It’s hard to squeeze three weeks of school into one post, but in summary: I love teaching here. My students are creative, energetic (usually), passionate, and they seem to really appreciate me being there. There were times people told me I was crazy for quitting my job and moving to Bulgaria, and there were times I agreed with them. But being here and doing something that feels so purposeful is giving me the fulfillment I wasn’t finding before. It makes me feel more confident that my goal of transitioning into social enterprise, where I hope to find a similar sense of fulfillment, after this experience is the right one.

I’m curious to hear what questions you have about the schools or students in Bulgaria? I find some things are very similar to what I experienced back home, while other things are entirely different. Post any questions you have down in the comments section, and I’d be happy to answer.

Current Events

As I mentioned in the “About this blog” section, one of my key responsibilities as a Fulbright grantee is to enhance understanding between Americans and Bulgarians.  In my mind, a crucial part of this entails sharing updates on current events in Bulgaria.  Back when I first started my Fulbright application, I signed up for Bulgaria Google Alerts.  Essentially, this service sends a consolidated e-mail every day summarizing the top news stories in the region.  Several major stories impacting Bulgaria and the Balkan region over the past few weeks jumped out at me, and I wanted to give a quick summary of the most impactful ones.

1. Heavy flooding in June killed 12 people and caused significant damage along the coast of the Black Sea.  Varna and Dobrich (the 3rd and 9th largest cities in Bulgaria) were amongst the hardest hit, with many people losing electricity or experiencing extreme property damage.  A national day of mourning was declared on June 23rd to remember those lost.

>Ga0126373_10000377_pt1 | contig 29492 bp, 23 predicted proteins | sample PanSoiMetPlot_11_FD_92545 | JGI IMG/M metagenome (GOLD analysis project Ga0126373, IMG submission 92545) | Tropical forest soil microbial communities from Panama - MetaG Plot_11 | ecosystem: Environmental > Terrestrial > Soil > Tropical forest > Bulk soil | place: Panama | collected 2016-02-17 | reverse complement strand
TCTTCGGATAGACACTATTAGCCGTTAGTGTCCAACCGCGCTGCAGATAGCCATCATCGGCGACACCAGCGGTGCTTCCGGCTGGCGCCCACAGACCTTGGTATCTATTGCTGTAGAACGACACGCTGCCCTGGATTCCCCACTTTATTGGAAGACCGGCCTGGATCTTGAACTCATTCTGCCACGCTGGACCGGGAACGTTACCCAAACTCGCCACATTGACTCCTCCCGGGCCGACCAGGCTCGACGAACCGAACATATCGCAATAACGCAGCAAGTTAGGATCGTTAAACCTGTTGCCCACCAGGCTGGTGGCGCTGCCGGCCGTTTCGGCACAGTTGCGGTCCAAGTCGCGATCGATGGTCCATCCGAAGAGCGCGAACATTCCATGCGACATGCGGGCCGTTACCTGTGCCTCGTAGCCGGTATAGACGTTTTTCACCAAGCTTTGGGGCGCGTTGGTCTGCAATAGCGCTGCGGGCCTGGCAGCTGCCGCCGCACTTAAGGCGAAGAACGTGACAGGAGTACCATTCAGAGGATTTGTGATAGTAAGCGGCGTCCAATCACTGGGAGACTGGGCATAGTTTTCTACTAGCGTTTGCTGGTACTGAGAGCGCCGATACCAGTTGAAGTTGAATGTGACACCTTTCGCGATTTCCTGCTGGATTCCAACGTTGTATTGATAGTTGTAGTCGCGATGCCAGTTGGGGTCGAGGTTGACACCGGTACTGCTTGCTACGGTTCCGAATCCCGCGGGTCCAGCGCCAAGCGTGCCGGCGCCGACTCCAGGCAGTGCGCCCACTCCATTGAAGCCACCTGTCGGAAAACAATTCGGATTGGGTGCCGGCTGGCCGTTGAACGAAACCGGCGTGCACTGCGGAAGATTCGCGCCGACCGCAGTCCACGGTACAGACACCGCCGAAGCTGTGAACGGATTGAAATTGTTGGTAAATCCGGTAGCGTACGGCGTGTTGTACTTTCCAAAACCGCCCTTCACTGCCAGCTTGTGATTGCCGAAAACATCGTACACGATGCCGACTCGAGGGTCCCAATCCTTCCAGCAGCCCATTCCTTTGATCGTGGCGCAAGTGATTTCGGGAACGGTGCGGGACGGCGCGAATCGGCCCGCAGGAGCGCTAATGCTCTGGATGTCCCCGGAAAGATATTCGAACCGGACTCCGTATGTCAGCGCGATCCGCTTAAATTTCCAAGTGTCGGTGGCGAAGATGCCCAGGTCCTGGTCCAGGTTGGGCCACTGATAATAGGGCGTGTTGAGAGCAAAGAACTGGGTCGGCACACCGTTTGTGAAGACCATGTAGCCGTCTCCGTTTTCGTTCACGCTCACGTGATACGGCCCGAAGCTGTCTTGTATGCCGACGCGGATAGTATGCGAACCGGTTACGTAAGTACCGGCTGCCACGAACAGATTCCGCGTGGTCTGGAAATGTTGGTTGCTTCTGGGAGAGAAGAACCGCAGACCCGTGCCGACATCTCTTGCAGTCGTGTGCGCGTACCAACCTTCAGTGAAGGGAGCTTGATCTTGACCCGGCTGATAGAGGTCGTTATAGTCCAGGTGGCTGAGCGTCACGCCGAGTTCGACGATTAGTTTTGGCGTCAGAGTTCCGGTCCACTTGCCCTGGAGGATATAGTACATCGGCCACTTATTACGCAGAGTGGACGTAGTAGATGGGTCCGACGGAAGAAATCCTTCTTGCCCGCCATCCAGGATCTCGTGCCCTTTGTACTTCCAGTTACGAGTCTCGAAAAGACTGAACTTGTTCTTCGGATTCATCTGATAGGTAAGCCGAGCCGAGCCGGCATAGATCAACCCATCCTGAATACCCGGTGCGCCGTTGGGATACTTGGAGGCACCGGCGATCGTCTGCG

Cars and even homes were swept away by the force of the flooding

2. A massive pipeline project in Bulgaria has been delayed due to considerable political pressure from the European Union.  The South Stream pipeline is planned to run directly through Bulgaria, and pump natural gas from Russia to the rest of Europe.  There is rising concern in the US and EU that completion of the pipeline would increase European dependency on Russia for energy, and ultimately give Russia too much power.  There are also ramifications for the current crisis in Ukraine, as the pipeline would allow Russia to limit energy to Ukraine without impacting the rest of Europe.  This Wall Street Journal article gives some interesting historical context about why that’s important.

ImagePlanned route of South Stream pipeline

3. Five people were arrested yesterday for their involvement in a plot against some of the top banks in Bulgaria.  The conspirators used text messages and e-mails to spread false rumors about the instability of banks, which led to a mass withdrawal of ~$550 million in just a matter of hours.  The government quickly approved an emergency credit line of more than $2 billion, which restored stability.  President Rosen Plevneliev has been working to increase confidence in the banks, saying “We have sufficient reserves, means and tools to deal with any attempt at destabilization, and we stand behind each bank that becomes the target of an attack.”

Thank you Dave Gross for sending me the NYT article about the South Stream pipeline!